dc.description.abstract<table><tr><td colspan="2" class="item-title">Medication Adherence among Low-Income Children with Asthma</td></tr><tr class="item-sponsor"><td class="label">Conference Sponsor:</td><td class="value">Sigma Theta Tau International</td></tr><tr class="item-year"><td class="label">Conference Year:</td><td class="value">2005</td></tr><tr class="item-author"><td class="label">Author:</td><td class="value">Demi, Alice, RN, DNS, FAAN</td></tr><tr class="item-institute"><td class="label">P.I. Institution Name:</td><td class="value">Georgia State University</td></tr><tr class="item-author-title"><td class="label">Title:</td><td class="value">Director Georgia State University School of Nursing</td></tr><tr class="item-email"><td class="label">Email:</td><td class="value">ademi@gsu.edu</td></tr><tr class="item-co-authors"><td class="label">Co-Authors:</td><td class="value">Marianne Celano, PhD; Roger Bakeman, PhD; Traci Sims, BS; Rhoda Murray, BS</td></tr><tr><td colspan="2" class="item-abstract">Poor adherence to asthma treatment increases the likelihood of mortality, hospitalizations, and emergency department visits, especially for low income children. The aims of this study were to describe treatment adherence and examine how family systems variables are related cross-sectionally to medication adherence for 6 to 11 year old low income children with asthma. Findings presented here are from the baseline assessment of a larger study. Based on a conceptual model adapted from the Biobehavioral Family Model (BBFM), we hypothesized that greater adherence will be predicted by high levels of family cohesion, parent responsivity, and consistent discipline. One-hundred-ten children with persistent asthma were recruited from two pediatric clinics and an emergency center at an urban hospital. Data were collected by nurses during home visits. Mean daily adherence (MDA) to Flovent, Serevent and Singulair was measured by electronic monitoring devices (MDI Log IITM or MEMS TrackCapTM) over a 14 day period. Urine samples were tested for cotinine, a biochemical measure of exposure to environmental tobacco smoke (ETS). Videotaped MDI/spacer technique was rated by trained nurses. The average age of the children was 8.63 years, 69% were male, and 97% were African American. Caregivers were predominantly females (97%), mothers to the index child (88%), not married (72%), receiving Medicaid (66%), with household incomes lower than $18,000 (70%). Most children were prescribed Flovent and about half were prescribed Singulair, with approximately 1/3 prescribed both medications. Mean Daily Adherence to Flovent, Serevent, and Singulair were calculated and MDI technique was assessed. Family report of a smoker in the household was correlated with cotinine/creatinine ratios in excess of 30 ng/mg in children's urine. Regression analyses were used to determine the unique contributions of family systems variables to the prediction of medication adherence.</td></tr></table>en_GB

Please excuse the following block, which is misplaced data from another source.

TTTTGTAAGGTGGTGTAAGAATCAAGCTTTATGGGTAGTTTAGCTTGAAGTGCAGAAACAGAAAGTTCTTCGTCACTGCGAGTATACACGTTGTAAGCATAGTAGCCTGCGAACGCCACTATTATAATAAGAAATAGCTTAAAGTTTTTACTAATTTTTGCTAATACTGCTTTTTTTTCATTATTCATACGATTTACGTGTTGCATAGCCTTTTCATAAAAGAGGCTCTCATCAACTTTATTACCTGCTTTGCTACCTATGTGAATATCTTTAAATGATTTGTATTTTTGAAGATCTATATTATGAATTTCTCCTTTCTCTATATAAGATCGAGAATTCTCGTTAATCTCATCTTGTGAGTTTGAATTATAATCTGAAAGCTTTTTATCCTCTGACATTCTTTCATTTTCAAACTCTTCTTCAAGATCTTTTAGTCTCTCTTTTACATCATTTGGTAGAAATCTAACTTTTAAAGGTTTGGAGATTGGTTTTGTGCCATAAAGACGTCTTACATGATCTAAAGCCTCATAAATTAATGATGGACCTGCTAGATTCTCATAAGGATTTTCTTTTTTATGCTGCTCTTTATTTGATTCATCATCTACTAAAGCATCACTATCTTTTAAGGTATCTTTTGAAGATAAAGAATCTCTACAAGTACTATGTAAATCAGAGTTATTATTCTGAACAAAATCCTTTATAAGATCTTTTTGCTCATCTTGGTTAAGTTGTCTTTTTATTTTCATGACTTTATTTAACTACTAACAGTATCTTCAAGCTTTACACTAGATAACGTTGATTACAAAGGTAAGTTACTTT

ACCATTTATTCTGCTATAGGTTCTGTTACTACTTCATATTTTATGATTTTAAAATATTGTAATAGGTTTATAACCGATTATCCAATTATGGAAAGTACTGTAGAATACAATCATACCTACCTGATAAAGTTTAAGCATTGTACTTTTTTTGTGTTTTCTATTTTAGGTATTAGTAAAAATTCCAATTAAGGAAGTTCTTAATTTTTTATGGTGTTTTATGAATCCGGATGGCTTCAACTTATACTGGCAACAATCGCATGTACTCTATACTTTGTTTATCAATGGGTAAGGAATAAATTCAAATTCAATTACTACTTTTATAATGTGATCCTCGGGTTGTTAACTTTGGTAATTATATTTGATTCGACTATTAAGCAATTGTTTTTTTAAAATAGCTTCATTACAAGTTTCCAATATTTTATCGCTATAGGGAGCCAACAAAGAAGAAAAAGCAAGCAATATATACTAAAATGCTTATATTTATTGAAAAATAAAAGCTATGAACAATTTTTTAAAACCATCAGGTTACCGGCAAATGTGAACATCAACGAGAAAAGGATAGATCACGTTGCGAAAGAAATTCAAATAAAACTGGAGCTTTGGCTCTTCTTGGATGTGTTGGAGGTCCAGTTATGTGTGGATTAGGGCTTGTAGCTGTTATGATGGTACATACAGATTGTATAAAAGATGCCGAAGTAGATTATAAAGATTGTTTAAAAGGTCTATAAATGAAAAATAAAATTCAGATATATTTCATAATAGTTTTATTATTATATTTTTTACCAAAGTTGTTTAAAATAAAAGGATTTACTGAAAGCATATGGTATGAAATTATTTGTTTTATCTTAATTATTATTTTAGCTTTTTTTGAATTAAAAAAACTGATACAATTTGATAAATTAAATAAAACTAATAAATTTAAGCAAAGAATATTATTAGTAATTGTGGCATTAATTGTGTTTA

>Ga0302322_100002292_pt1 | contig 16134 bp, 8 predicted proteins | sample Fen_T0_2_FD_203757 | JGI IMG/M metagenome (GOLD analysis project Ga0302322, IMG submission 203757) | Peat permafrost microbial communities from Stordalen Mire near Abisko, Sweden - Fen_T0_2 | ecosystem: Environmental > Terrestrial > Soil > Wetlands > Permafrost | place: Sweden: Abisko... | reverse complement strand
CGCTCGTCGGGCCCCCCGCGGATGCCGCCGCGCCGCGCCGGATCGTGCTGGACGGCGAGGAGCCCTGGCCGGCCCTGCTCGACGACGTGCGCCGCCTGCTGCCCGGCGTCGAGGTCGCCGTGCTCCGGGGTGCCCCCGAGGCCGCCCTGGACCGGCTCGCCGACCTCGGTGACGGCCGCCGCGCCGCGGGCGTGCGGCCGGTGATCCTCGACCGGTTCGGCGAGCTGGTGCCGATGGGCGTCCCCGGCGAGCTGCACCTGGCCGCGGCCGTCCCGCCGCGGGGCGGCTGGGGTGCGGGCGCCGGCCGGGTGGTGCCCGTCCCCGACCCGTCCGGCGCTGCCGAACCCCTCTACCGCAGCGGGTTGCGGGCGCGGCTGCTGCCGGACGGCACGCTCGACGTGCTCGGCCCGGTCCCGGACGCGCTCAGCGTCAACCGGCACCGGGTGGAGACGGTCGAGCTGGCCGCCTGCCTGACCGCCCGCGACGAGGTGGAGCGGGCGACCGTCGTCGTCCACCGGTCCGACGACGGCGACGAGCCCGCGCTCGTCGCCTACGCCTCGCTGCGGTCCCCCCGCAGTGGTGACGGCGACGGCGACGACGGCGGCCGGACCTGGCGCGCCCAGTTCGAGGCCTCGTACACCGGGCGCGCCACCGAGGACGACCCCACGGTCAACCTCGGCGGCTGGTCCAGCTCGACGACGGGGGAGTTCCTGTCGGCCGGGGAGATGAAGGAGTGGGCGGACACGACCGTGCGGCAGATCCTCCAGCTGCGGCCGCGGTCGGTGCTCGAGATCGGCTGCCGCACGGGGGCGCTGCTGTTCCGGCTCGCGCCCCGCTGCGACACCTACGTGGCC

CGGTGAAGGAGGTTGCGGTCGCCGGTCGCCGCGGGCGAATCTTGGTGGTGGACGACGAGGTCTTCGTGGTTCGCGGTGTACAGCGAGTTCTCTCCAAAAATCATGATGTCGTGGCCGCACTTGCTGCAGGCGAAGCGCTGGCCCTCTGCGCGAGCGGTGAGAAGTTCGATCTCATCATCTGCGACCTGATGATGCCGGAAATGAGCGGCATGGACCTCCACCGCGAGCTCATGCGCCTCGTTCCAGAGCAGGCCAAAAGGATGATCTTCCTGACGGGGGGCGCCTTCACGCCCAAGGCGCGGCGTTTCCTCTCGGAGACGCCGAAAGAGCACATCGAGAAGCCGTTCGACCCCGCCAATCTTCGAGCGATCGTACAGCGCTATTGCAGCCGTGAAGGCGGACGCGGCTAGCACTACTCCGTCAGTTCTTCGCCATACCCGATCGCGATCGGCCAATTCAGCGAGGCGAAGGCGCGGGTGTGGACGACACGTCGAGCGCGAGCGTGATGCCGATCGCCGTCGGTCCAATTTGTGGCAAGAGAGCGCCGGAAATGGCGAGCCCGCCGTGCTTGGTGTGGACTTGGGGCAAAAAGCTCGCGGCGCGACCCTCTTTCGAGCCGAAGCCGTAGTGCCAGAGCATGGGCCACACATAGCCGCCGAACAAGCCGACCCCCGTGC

dc.date.available2011-10-26T11:41:21Z-
dc.date.issued2011-10-17en_GB
dc.date.accessioned2011-10-26T11:41:21Z-
dc.description.sponsorshipSigma Theta Tau Internationalen_GB